Sweeping from Syria into Iraq, Islamic State fighters (ISIS) have been brutalizing and annihilating Christians. Read more...
Sweeping from Syria into Iraq, Islamic State fighters (ISIS) have been brutalizing and annihilating Christians. How? Why? Where did the terrorists come from, and what can be done to stop them? For more than a decade, journalist Mindy Belz has reported on the ground from the Middle East, giving her unparalleled access to the story no one wants to believe. In They Say We Are Infidels, she brings the stark reality of this escalating genocide to light, tracking the stories of real-life Christians who refuse to abandon their faith--even in the face of losing everything, including their lives.
As Reading Lolita in Tehran did for Iran and We Wish to Inform You That Tomorrow We Will Be Killed with Our Families did for Rwanda, They Say We Are Infidels shines light into the Middle East through the stories of everyday heroes and heroines who will not be silenced. A must-read for anyone seeking a firmer grasp on the complex dynamics at play in war-torn Iraq and Syria, They Say We Are Infidels is the eye-opening and revelatory testimony of a journalist who heads into a war zone--and is forever changed by the people she encounters there.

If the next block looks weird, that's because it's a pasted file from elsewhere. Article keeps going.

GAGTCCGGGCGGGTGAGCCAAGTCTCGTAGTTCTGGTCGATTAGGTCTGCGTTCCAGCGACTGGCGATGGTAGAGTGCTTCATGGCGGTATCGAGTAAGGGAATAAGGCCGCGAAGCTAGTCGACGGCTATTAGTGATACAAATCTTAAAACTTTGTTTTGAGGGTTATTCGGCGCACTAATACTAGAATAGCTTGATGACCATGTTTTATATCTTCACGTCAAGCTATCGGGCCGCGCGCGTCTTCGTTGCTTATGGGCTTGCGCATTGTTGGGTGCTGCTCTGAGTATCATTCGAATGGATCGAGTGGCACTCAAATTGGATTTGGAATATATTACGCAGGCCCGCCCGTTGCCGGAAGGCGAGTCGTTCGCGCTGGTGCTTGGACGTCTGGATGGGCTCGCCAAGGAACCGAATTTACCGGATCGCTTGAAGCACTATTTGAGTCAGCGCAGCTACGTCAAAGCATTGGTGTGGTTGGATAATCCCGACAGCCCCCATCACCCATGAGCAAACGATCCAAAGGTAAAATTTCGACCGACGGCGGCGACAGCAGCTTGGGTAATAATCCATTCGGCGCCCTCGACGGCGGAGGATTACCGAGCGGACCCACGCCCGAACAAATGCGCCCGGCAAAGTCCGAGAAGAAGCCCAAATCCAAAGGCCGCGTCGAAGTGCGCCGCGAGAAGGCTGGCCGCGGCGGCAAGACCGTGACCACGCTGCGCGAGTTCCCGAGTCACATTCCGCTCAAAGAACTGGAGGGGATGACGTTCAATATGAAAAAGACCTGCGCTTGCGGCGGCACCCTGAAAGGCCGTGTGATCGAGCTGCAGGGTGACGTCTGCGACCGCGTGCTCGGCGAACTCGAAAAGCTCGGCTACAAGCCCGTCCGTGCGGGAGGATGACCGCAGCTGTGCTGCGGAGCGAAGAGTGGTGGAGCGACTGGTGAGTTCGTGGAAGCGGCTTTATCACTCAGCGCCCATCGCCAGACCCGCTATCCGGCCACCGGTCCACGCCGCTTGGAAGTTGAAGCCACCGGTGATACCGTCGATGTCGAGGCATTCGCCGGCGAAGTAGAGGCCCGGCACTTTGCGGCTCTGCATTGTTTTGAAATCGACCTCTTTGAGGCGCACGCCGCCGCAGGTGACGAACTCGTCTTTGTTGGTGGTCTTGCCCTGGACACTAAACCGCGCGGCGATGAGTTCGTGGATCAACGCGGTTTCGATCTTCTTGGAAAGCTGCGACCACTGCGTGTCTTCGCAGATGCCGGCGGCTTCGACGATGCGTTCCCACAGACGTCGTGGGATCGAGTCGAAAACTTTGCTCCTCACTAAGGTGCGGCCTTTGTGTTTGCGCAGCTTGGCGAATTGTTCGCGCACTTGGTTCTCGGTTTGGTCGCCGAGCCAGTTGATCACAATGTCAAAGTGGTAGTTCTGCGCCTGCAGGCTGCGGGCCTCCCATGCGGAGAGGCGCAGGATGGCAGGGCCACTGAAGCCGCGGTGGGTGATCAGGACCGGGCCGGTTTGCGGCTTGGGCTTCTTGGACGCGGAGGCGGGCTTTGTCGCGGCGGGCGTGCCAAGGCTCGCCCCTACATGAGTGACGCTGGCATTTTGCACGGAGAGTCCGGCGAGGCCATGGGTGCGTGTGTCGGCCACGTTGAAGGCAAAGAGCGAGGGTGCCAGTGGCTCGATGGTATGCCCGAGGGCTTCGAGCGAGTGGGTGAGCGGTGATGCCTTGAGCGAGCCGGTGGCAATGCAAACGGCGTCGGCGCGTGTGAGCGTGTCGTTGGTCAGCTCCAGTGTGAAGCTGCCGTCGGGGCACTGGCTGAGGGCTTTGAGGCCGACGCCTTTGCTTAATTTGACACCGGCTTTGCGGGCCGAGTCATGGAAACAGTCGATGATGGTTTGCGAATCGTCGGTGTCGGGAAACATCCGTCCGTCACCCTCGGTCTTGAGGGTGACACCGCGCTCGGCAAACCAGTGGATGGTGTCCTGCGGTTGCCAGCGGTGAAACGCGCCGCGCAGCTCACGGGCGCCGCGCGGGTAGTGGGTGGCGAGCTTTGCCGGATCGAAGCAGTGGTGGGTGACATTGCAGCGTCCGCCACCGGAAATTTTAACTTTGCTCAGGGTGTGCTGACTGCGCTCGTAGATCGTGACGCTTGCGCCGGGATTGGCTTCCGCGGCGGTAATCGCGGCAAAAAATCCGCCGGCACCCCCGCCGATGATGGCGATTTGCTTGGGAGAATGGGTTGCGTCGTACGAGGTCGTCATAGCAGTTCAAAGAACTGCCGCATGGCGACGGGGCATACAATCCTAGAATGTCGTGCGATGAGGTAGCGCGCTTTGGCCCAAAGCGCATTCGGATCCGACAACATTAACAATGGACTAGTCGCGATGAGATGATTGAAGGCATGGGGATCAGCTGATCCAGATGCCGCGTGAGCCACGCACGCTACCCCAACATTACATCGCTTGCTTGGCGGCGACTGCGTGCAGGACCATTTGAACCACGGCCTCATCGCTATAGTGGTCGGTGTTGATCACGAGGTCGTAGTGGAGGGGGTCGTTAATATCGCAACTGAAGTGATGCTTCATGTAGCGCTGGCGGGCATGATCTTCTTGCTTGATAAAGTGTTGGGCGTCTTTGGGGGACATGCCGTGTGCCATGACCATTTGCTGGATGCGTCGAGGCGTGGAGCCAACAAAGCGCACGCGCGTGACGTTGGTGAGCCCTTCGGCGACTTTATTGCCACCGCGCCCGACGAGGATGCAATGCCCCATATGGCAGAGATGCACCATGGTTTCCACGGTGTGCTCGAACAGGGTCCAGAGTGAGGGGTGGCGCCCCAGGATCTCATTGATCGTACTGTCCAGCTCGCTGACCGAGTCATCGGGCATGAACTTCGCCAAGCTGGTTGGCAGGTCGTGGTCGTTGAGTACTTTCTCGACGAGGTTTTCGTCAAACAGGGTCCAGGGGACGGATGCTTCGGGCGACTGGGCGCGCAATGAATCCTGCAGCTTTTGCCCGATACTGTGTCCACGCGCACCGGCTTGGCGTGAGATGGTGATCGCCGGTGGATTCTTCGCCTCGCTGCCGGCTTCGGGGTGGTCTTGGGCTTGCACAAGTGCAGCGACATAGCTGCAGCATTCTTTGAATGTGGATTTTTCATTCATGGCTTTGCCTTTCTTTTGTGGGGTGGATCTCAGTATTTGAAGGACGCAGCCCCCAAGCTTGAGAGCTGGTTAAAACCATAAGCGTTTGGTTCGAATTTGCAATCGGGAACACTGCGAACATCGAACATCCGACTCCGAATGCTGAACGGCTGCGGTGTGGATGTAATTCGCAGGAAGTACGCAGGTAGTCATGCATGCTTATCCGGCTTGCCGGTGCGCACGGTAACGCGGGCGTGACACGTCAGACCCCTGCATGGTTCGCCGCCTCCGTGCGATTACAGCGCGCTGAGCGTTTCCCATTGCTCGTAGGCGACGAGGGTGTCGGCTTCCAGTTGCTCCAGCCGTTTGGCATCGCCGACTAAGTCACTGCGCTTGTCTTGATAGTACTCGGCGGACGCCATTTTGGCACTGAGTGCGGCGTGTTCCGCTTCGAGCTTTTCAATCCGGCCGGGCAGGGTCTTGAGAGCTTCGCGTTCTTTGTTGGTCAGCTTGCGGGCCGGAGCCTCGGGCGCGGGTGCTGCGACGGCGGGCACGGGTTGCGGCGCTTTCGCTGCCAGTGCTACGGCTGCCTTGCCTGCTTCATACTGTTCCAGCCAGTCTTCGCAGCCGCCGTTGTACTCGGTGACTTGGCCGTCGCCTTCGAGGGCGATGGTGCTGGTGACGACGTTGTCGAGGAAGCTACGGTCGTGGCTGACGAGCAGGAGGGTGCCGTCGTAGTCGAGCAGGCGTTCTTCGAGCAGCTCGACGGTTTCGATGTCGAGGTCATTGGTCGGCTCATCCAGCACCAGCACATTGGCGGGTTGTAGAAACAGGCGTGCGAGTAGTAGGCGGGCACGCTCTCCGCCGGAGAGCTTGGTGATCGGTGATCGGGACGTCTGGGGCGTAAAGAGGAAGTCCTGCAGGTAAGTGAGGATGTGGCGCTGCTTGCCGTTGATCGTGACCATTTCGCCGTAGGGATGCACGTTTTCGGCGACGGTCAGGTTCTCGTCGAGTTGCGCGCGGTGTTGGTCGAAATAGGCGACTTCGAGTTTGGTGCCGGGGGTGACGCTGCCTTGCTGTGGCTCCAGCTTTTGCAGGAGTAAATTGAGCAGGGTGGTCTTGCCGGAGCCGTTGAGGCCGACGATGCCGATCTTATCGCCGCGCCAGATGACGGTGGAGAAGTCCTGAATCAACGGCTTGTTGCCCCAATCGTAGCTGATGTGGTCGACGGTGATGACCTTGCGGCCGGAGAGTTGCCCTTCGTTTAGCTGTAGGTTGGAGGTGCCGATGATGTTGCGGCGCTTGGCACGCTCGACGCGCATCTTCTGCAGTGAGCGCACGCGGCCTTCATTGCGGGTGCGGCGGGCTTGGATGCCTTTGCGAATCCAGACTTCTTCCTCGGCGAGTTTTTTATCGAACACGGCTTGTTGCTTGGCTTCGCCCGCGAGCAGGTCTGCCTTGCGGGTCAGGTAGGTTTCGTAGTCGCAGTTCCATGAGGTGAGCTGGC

Publishers Weekly® Reviews
- Reviewed in: Publishers Weekly, page .
- Review Date: 2016-04-04
- Reviewer: Staff
Belz, senior editor of World Magazine, began covering international events at the end of the Cold War, and in the early 1990s she witnessed Islamic extremism rising to fill the vacuum left behind by the collapse of Communism and the vanished geopolitical influence of the U.S.S.R. That initial sense of a significant shift in the region's power dynamics stuck with Belz, and after the 9/11 terrorist attacks, she began exclusively covering the Middle East. This book relates her travels throughout the region, including insight on the political situation and on-the-ground reportage. Belz traveled multiple times to dangerous locations in Syria, Iraq, and Lebanon to report firsthand how Christians were being driven from their homes, tortured, raped, and killed. She structures her account in chronological order, detailing the strangers who became friends and their harrowing escapes together that will leave readers alternately angry and frustrated at the international community for failing to take action on behalf of these displaced people. Belz's journalistic style makes this weighty text palatable, as her own story is woven through each thread. With militant groups continuing to grow and wreak havoc throughout the Middle East, Belz's account of life under siege is the latest in a chorus of voices rising up to demand an end to violence against the region's Christians. (Apr.)